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In a Google Webmaster Hangout, Google’s John Mueller discussed splitting or merging sites. He outlined the difficulties and what web publishers can do to make sure ranking signals pass. He also explained why merging websites doesn’t guarantee a merging of the traffic.
Moving Sites is Easy
John Mueller stated that moving a website from one domain to another domain is easy for Google to deal with. It’s been my experience that moving a site from domains, sub-domains and moving several hundred thousand pages and images to a renamed folder can go smoothly. In my experience it took only a few weeks for Google to sort it all out.
John Mueller observed:
“Moving sites is generally a lot easier because we can pass all of the signals one to one.”
His remark about passing signals one to one is important. This observation holds true with redirecting old URLs to new URLs and even with canonicals. One of the most common mistakes I see is redirecting URLs to the home page. That’s a sure way to waste your ranking signals as well as provide a poor user experience.
John Mueller recently affirmed how to pass 100% of PageRank with a 301 redirect and it involved a straight one to one matching of contact.
John Mueller also affirmed that a simple site move is easier to debug:
“It’s a lot easier for us to debug as well if something goes wrong. Someone can look at it and say… this is the old state and this is the new state and we can compare that.”
Splitting or Merging Sites and Google
John Mueller noted that splitting one site into multiple sites is complicated. The complication derives in how the link and ranking signals will migrate to the new sites.
Many sites are created with interlinking parts. There are links from the home page, from sitewide navigation and contextually from individual pages.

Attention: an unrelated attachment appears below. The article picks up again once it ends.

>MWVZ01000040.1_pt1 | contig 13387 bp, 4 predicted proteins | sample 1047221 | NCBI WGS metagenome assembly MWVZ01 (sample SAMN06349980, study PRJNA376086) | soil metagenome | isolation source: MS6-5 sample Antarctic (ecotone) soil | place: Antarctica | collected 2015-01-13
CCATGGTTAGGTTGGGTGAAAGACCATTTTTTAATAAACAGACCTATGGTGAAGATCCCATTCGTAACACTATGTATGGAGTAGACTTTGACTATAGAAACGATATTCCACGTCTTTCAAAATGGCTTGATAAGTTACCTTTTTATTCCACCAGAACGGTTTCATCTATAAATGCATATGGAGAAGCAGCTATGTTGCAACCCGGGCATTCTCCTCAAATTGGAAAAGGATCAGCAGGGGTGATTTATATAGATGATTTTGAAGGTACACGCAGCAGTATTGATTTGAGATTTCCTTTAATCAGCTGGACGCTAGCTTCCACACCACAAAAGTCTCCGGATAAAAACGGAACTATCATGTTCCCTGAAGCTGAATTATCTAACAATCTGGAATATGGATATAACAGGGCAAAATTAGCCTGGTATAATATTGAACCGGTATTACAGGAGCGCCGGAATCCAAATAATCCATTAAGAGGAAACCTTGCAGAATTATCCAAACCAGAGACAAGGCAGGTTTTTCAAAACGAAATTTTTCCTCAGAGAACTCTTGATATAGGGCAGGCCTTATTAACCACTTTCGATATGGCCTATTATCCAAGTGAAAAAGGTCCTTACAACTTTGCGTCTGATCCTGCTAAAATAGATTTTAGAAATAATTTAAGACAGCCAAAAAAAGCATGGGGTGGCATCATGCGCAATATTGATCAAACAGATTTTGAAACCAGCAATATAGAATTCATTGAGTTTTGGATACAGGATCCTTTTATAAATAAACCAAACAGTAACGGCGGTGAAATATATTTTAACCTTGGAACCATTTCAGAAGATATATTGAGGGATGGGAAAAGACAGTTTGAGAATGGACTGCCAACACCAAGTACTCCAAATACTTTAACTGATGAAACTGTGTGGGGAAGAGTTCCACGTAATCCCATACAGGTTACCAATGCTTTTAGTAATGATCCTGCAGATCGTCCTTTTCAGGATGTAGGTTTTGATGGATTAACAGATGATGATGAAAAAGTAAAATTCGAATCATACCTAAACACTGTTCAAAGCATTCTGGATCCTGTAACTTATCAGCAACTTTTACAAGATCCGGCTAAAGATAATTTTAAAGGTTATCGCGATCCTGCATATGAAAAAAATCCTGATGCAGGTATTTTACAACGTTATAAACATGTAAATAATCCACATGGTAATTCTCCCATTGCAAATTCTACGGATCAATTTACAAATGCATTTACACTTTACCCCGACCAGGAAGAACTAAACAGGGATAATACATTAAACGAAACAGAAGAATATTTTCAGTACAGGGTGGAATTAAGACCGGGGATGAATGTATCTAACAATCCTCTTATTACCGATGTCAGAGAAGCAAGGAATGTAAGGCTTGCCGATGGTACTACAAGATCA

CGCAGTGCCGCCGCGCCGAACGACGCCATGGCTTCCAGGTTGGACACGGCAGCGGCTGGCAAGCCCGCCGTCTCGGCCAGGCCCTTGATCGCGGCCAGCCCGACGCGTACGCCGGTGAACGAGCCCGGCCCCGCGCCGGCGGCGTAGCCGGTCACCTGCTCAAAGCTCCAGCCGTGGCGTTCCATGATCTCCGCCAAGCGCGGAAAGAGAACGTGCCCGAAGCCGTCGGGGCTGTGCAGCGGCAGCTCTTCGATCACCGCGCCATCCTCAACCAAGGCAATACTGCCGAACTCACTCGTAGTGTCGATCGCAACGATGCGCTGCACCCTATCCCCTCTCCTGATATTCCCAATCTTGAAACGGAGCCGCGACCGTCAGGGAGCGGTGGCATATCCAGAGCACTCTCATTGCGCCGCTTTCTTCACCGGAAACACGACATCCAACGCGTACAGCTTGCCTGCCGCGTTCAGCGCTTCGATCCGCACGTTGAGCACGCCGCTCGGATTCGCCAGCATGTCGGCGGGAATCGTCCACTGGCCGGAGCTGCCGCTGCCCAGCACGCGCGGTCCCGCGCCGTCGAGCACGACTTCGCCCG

Once a site is split into individual websites, those interconnections are generally lost. The interlinking can be retained but that sometimes defeats the purpose of splitting one site into individual sites.
Here’s what John Mueller said:
“Splitting and merging sites is always really tricky for us. …if you’re splitting or merging sites then there’s no really clear and well defined new and old state.
They’re not really mapped one to one there because you’re taking one site and turning it into five and it’s a completely different situation for each of those individual sites.
So that’s something that takes a lot longer to be processed and mistakes they tend to be more visible I’d say because it’s like we have to reprocess everything.
And if there’s a mistake in there…”
Combining Websites is Difficult
John Mueller observed that the same complications exist when combining multiple websites into a single site. There’s so much that needs to be considered. For example, legacy 301 redirects can complicate combining one or more websites.
Here’s what Google’s Mueller said:
“…You have the same situation if you take multiple sites and you merge them into one site. That’s like you always run into that as well.”
Combining Websites and Increased Traffic
An interesting observation about combining websites is that the result isn’t always more traffic. One would think that combining two websites into one will result in a site with the combined strength of the combination. But John Mueller said that’s not always the case:
“You have like five sites it’s like what is the final state? You can’t say like add them all up and that’s the traffic you’d get. It’s essentially impossible to guess ahead of time and how long it takes.”
How to Successfully Combine Websites
Google’s John Mueller said that the way to successfully merge one or more sites into a single site is to focus on matching old legacy pages to new web pages that are as similar as possible.
John Mueller said:
“I think it’s just important to also make sure that… from a content point of view you also make sure you have something that matches the old content.
So that people who are explicitly looking for their old stuff they will have some place to go.”
He didn’t confirm that 100% of the PageRank and other signals will pass. But it seems that getting as close to a one to one match is a best practice to follow. And if you’re looking for a traffic boost from combining sites, according to John Mueller it’s not something that can be counted on.
Images by Shutterstock, Modified by Author
Screenshots by Author, Modified by Author
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